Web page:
Ghosts-Fact or Fiction?

ghosts-572038_640By A.L. Sapinsky–

[dropcaps]G[/dropcaps]hosts – fact or fiction? Depending on the religion you adhere to, the answer can go either way. Whether these ghosts are friendly like Casper or as terrifying as those you might have seen in the movie Insidious, is also dependent on faith.
In no particular order, here are six religious explanations for the encounters us living might have with those of the afterlife.

You really can’t answer this one under just “Catholicism.” In reality, the religion is an umbrella encompassing many other cultural beliefs. Mexican Catholics, for example, adhere to a holiday unique to a blend of indigenous (pre-Spanish) and religious beliefs known as Dia de Los Muertos.

What is Dia de Los Muertos? In English, it’s the “Day of the Dead.” Three days a year, from October 31 to November 2, people come together in cemeteries and homes to remember deceased loved ones. Isn’t that the same as the Catholic tradition, All Souls Day, you ask? In short, the answer is no. While both observances remember the dead, the two traditions do so in entirely different ways.

All Souls Day is a European tradition extending as far back as the ninth century, where monasteries set aside a day to pray for their dead and that God will welcome them on their journey to (hopefully) heaven. Dia de Los Muertos, on the other hand, welcomes the return of the departed for a yearly family visit. For three days, Mexicans believe that the ghosts of their loved ones will return home and move about the land, doing whatever they want.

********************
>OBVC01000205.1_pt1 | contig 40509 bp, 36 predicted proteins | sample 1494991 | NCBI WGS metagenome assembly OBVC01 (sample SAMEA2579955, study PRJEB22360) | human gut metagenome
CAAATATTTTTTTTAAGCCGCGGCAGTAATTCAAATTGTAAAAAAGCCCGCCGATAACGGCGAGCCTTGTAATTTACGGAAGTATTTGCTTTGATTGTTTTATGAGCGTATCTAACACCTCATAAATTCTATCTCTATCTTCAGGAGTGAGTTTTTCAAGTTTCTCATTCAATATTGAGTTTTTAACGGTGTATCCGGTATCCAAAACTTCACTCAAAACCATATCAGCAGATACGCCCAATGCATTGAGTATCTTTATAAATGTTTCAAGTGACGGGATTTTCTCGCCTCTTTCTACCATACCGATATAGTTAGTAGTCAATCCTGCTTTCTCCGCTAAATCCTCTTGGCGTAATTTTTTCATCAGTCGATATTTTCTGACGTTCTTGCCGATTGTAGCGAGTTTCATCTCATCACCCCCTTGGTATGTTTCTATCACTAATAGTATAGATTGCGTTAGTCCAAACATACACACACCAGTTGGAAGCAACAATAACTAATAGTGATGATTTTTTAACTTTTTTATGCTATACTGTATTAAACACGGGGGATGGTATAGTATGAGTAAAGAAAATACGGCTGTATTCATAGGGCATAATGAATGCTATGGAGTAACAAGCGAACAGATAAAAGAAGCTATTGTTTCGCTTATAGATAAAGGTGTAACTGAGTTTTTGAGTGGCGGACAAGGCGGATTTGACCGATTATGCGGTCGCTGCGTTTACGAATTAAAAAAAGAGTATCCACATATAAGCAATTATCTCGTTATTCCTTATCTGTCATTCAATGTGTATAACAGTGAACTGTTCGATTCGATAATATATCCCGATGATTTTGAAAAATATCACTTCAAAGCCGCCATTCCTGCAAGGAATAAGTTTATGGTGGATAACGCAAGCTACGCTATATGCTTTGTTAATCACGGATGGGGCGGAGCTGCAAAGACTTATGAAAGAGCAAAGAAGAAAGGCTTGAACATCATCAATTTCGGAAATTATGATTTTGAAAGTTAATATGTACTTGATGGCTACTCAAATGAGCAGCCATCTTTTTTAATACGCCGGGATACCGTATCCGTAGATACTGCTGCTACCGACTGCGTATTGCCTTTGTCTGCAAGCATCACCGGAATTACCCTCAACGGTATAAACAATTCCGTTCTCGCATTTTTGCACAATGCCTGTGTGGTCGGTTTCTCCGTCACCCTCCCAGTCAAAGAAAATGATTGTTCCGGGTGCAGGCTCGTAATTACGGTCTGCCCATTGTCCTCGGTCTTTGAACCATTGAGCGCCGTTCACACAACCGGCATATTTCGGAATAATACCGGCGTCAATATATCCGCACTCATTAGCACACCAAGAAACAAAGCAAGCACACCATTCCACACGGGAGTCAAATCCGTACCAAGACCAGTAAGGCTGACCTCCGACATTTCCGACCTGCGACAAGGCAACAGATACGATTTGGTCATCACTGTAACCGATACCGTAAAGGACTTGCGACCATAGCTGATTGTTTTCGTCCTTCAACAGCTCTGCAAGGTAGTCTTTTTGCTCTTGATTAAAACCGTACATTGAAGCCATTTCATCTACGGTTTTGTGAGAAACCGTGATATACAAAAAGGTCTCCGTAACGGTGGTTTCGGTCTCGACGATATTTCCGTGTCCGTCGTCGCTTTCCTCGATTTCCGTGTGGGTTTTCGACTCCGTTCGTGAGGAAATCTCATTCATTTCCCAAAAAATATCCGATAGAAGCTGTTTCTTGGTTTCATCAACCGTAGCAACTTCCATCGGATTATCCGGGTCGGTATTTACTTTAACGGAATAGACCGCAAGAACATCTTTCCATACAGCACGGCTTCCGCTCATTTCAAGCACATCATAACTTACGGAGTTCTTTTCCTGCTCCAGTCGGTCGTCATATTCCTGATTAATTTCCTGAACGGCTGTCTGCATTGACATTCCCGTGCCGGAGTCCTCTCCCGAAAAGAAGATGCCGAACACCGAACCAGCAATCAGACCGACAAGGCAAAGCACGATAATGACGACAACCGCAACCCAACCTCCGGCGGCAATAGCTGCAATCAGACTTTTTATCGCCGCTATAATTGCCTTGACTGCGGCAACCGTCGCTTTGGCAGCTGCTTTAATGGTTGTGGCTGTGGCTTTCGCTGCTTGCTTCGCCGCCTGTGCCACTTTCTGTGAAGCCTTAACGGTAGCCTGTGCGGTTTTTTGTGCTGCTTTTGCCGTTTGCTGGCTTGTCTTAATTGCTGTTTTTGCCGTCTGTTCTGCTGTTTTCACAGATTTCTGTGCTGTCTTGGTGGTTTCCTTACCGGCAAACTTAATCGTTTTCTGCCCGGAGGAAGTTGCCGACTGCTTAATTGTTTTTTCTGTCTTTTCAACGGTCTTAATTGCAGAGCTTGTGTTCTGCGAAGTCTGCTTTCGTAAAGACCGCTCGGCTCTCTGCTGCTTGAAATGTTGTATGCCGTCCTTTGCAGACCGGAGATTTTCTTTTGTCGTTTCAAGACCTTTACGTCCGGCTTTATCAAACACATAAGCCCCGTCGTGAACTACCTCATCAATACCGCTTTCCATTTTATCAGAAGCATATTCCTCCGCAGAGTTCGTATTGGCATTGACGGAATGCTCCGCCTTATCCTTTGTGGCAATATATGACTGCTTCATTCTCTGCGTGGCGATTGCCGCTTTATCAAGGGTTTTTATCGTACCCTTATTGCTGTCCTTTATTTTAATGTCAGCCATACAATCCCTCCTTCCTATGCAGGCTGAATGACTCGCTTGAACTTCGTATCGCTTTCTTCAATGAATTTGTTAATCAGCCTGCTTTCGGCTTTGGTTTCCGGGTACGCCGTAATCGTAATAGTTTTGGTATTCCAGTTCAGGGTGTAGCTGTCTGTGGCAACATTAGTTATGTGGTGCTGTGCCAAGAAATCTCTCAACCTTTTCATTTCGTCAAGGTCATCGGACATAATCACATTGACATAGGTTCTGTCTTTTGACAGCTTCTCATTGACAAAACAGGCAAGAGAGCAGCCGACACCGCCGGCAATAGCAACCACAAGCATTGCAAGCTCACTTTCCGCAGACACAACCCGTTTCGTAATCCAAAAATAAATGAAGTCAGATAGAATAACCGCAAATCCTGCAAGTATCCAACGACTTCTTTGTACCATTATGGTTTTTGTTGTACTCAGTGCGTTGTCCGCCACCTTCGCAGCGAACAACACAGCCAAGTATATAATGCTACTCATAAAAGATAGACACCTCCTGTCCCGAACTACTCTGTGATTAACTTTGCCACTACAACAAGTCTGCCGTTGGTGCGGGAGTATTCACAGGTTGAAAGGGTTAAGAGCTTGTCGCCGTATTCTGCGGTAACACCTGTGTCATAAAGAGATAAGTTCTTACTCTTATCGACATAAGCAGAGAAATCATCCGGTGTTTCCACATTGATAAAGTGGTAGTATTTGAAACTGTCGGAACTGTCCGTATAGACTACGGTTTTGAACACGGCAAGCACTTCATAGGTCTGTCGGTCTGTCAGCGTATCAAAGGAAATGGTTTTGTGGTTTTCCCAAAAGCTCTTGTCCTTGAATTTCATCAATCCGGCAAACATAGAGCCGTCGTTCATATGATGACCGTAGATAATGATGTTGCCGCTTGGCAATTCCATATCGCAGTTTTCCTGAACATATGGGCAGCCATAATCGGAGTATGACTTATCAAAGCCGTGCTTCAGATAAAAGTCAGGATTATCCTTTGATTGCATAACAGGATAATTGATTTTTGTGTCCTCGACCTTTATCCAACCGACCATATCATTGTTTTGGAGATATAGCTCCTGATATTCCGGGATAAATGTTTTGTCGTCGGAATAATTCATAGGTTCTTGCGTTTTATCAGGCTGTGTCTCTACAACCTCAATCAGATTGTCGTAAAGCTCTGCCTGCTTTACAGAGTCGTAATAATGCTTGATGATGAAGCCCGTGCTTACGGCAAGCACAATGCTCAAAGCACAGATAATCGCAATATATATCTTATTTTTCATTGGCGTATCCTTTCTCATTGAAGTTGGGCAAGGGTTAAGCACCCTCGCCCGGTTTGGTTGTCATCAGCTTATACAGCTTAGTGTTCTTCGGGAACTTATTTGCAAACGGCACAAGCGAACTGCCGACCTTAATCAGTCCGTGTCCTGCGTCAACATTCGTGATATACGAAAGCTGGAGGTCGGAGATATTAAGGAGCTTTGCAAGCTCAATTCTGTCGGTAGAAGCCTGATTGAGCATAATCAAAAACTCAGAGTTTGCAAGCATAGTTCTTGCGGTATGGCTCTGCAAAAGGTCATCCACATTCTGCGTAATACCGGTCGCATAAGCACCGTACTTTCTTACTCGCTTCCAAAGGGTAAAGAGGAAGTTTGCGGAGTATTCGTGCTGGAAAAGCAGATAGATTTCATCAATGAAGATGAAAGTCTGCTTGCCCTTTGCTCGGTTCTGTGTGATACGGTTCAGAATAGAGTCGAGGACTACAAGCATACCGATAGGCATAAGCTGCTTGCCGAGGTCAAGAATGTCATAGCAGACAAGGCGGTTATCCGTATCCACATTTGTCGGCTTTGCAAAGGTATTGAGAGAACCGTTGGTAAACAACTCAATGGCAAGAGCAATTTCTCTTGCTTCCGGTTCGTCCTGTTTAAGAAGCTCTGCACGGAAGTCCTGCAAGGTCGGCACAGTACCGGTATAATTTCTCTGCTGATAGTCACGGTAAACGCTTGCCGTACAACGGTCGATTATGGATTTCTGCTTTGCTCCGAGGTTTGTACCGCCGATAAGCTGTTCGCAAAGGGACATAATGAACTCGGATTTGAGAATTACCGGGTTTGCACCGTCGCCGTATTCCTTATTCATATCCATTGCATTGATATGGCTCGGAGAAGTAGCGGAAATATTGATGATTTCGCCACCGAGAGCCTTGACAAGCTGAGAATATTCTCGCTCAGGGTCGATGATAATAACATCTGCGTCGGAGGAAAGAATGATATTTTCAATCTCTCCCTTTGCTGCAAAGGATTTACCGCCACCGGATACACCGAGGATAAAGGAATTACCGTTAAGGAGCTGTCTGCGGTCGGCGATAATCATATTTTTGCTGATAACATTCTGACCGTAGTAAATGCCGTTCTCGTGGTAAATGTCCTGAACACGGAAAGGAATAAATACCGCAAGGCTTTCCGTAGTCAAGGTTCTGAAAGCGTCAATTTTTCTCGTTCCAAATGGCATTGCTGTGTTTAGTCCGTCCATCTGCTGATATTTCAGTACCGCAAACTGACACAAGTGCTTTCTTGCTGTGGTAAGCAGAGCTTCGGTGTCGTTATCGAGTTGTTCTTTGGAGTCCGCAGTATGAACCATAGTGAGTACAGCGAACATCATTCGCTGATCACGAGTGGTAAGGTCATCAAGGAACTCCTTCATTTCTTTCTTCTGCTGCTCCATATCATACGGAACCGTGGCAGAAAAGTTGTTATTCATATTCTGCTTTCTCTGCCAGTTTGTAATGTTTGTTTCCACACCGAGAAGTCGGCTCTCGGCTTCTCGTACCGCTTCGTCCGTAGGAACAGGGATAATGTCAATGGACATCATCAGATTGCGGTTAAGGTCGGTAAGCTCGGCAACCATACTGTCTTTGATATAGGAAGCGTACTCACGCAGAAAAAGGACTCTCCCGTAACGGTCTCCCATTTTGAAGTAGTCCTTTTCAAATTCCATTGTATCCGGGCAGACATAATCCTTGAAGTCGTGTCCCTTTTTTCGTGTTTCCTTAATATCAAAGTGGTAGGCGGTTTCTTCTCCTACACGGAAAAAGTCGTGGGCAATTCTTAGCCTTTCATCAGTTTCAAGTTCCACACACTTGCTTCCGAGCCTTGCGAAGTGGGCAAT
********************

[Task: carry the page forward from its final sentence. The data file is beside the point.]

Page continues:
Some traditions of the holiday include graveside picnics, where families have food and drinks, dance to music, offer flowers, and even light fireworks. In houses, altars decorated with flowers, photos of the deceased and a variety of food offerings are laid out for the dead as a hospitality to and remembrance of them.

Jewish folklore might be the backdrop to a lot of American horror films, as their beliefs hold that an evil spirit of a deceased human can possess a living human, turning him into a dybbuk (the Yiddish word for possessed person). In such instances the possessing spirits are said to cause mental illness, will use the host’s mouth to speak, and will have a personality alien to the host. Religious leaders will attempt to exorcise the spirits in a tradition that may have birthed exorcism as we know it today.

Protestant churches mainly reject the long held Catholic adherence to the idea of an intermediate location that spirits go before heaven or hell. For them, spirits immediately go to one or the other, thus there are no ghosts on earth.

While Muslim creed is similar to Protestantism in that they believe people go straight to heaven or hell, they also believe that spirits exist in the world, called Jinn. Jinn are less powerful than angels but can possess humans and cause them harm or disease.